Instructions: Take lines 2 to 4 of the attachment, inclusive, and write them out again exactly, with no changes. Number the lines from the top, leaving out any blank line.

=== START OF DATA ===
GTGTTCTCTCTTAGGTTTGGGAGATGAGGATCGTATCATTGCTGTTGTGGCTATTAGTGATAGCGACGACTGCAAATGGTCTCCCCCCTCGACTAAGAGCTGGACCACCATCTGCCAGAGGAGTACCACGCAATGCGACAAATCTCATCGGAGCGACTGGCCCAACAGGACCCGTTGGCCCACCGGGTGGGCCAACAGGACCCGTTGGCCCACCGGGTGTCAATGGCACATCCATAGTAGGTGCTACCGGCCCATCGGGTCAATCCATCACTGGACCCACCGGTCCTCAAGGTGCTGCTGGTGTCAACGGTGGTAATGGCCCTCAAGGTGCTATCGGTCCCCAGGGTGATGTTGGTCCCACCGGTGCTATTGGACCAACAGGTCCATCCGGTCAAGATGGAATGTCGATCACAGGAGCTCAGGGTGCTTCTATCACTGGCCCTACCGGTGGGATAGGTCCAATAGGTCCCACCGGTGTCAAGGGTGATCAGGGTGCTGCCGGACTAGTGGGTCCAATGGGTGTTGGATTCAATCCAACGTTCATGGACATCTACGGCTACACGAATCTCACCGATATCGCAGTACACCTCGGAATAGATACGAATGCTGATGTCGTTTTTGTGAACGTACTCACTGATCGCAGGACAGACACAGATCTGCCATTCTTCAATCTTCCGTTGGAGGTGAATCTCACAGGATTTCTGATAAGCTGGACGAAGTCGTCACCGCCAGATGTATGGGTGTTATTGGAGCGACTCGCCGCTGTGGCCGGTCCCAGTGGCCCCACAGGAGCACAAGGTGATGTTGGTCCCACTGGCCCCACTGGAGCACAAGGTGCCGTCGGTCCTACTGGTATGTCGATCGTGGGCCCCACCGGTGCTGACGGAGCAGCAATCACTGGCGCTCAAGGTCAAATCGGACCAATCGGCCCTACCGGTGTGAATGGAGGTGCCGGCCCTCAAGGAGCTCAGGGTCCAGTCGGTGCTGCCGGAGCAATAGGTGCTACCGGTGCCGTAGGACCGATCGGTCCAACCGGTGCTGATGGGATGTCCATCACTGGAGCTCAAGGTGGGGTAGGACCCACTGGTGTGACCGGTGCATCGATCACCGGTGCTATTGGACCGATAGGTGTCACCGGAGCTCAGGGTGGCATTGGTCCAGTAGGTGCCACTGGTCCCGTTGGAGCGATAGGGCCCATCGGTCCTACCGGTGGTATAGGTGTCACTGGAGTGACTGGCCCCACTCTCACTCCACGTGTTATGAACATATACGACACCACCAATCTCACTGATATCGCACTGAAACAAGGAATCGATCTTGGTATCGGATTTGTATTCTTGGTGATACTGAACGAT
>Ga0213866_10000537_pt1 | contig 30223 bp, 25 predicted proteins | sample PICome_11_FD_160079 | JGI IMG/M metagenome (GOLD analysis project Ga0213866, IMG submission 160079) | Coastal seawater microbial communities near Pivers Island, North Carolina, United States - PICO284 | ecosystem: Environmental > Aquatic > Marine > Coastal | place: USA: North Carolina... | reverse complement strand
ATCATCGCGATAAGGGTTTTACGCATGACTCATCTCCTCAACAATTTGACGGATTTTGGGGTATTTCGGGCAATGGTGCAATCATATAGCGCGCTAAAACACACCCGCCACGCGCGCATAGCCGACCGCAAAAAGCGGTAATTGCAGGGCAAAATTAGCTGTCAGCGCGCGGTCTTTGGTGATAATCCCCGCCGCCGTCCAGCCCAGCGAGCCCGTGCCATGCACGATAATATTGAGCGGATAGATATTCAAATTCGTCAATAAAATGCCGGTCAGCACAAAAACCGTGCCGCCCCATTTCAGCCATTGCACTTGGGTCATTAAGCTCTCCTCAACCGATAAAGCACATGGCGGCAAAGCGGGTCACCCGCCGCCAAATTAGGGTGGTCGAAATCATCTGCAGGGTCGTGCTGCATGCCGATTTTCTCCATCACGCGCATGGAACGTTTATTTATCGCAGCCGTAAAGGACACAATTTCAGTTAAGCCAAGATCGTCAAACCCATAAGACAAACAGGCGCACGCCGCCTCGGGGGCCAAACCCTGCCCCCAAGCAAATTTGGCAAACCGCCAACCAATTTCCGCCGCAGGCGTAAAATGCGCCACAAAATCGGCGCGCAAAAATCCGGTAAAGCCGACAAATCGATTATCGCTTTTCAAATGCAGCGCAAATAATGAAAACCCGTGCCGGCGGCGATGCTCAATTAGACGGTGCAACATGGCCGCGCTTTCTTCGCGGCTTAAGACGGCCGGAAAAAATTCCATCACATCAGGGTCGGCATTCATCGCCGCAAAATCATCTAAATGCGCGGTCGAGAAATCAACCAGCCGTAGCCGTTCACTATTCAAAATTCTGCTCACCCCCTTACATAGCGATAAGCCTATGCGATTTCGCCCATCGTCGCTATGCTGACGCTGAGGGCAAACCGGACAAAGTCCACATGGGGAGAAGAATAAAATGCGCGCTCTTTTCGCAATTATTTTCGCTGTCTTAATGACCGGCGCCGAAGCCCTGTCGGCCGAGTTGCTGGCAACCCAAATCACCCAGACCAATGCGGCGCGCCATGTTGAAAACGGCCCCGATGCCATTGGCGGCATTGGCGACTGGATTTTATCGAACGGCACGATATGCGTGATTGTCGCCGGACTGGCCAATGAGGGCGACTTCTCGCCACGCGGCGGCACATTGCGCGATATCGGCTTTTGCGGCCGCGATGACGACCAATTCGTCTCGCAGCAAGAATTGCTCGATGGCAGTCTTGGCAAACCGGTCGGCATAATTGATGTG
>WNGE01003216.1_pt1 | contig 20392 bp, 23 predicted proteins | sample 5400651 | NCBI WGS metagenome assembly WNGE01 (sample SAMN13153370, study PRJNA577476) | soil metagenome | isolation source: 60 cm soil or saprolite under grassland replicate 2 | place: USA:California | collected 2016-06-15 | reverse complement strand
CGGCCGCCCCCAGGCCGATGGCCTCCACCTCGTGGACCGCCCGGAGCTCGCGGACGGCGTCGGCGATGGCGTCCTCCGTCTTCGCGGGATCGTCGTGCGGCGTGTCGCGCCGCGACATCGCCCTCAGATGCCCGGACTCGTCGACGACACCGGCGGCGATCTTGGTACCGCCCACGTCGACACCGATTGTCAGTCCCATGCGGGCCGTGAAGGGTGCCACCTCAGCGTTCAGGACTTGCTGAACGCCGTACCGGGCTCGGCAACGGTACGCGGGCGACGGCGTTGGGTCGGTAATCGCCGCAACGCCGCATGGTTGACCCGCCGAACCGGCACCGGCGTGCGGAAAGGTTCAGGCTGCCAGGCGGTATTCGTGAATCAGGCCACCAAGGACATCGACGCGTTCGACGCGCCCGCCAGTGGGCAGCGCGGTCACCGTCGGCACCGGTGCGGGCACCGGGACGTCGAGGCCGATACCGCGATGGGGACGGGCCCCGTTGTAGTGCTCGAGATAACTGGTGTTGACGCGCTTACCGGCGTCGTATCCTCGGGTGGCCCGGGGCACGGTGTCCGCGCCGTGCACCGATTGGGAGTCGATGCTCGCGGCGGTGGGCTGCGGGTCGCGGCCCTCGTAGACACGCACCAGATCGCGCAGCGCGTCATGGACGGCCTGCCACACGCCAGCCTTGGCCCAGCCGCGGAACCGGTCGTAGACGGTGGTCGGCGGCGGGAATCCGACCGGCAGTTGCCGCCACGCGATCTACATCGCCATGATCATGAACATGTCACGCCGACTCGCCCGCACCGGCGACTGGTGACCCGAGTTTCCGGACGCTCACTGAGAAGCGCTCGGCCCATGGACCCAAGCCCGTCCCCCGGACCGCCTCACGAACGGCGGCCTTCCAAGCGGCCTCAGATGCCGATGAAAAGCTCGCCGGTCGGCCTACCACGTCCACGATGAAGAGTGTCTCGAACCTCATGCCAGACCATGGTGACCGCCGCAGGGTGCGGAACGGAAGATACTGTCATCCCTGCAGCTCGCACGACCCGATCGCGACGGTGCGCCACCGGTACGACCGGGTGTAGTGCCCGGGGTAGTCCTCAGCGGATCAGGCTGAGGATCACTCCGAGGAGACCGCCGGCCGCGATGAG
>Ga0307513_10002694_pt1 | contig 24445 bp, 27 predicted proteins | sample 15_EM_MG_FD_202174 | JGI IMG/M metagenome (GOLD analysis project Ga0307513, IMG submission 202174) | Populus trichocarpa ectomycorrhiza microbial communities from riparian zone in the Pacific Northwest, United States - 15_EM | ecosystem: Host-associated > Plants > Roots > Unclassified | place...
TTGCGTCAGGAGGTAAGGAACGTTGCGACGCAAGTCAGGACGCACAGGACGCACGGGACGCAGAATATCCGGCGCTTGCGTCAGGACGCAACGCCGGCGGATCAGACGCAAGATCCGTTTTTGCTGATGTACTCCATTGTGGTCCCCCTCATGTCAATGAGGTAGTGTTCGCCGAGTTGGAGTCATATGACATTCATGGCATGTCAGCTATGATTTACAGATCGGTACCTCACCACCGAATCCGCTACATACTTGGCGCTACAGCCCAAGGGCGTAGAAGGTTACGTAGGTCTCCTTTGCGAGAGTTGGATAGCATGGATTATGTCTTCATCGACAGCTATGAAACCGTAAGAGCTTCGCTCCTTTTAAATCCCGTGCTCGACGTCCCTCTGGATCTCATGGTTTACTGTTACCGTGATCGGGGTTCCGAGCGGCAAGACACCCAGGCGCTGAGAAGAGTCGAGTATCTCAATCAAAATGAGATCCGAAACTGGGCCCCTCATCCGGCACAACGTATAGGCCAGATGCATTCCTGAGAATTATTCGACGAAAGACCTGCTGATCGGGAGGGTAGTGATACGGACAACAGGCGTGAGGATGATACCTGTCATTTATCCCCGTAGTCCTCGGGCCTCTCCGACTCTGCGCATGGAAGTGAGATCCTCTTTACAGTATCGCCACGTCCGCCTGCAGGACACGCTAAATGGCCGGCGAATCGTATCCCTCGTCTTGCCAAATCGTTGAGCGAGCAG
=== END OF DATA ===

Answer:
>Ga0213866_10000537_pt1 | contig 30223 bp, 25 predicted proteins | sample PICome_11_FD_160079 | JGI IMG/M metagenome (GOLD analysis project Ga0213866, IMG submission 160079) | Coastal seawater microbial communities near Pivers Island, North Carolina, United States - PICO284 | ecosystem: Environmental > Aquatic > Marine > Coastal | place: USA: North Carolina... | reverse complement strand
ATCATCGCGATAAGGGTTTTACGCATGACTCATCTCCTCAACAATTTGACGGATTTTGGGGTATTTCGGGCAATGGTGCAATCATATAGCGCGCTAAAACACACCCGCCACGCGCGCATAGCCGACCGCAAAAAGCGGTAATTGCAGGGCAAAATTAGCTGTCAGCGCGCGGTCTTTGGTGATAATCCCCGCCGCCGTCCAGCCCAGCGAGCCCGTGCCATGCACGATAATATTGAGCGGATAGATATTCAAATTCGTCAATAAAATGCCGGTCAGCACAAAAACCGTGCCGCCCCATTTCAGCCATTGCACTTGGGTCATTAAGCTCTCCTCAACCGATAAAGCACATGGCGGCAAAGCGGGTCACCCGCCGCCAAATTAGGGTGGTCGAAATCATCTGCAGGGTCGTGCTGCATGCCGATTTTCTCCATCACGCGCATGGAACGTTTATTTATCGCAGCCGTAAAGGACACAATTTCAGTTAAGCCAAGATCGTCAAACCCATAAGACAAACAGGCGCACGCCGCCTCGGGGGCCAAACCCTGCCCCCAAGCAAATTTGGCAAACCGCCAACCAATTTCCGCCGCAGGCGTAAAATGCGCCACAAAATCGGCGCGCAAAAATCCGGTAAAGCCGACAAATCGATTATCGCTTTTCAAATGCAGCGCAAATAATGAAAACCCGTGCCGGCGGCGATGCTCAATTAGACGGTGCAACATGGCCGCGCTTTCTTCGCGGCTTAAGACGGCCGGAAAAAATTCCATCACATCAGGGTCGGCATTCATCGCCGCAAAATCATCTAAATGCGCGGTCGAGAAATCAACCAGCCGTAGCCGTTCACTATTCAAAATTCTGCTCACCCCCTTACATAGCGATAAGCCTATGCGATTTCGCCCATCGTCGCTATGCTGACGCTGAGGGCAAACCGGACAAAGTCCACATGGGGAGAAGAATAAAATGCGCGCTCTTTTCGCAATTATTTTCGCTGTCTTAATGACCGGCGCCGAAGCCCTGTCGGCCGAGTTGCTGGCAACCCAAATCACCCAGACCAATGCGGCGCGCCATGTTGAAAACGGCCCCGATGCCATTGGCGGCATTGGCGACTGGATTTTATCGAACGGCACGATATGCGTGATTGTCGCCGGACTGGCCAATGAGGGCGACTTCTCGCCACGCGGCGGCACATTGCGCGATATCGGCTTTTGCGGCCGCGATGACGACCAATTCGTCTCGCAGCAAGAATTGCTCGATGGCAGTCTTGGCAAACCGGTCGGCATAATTGATGTG
>WNGE01003216.1_pt1 | contig 20392 bp, 23 predicted proteins | sample 5400651 | NCBI WGS metagenome assembly WNGE01 (sample SAMN13153370, study PRJNA577476) | soil metagenome | isolation source: 60 cm soil or saprolite under grassland replicate 2 | place: USA:California | collected 2016-06-15 | reverse complement strand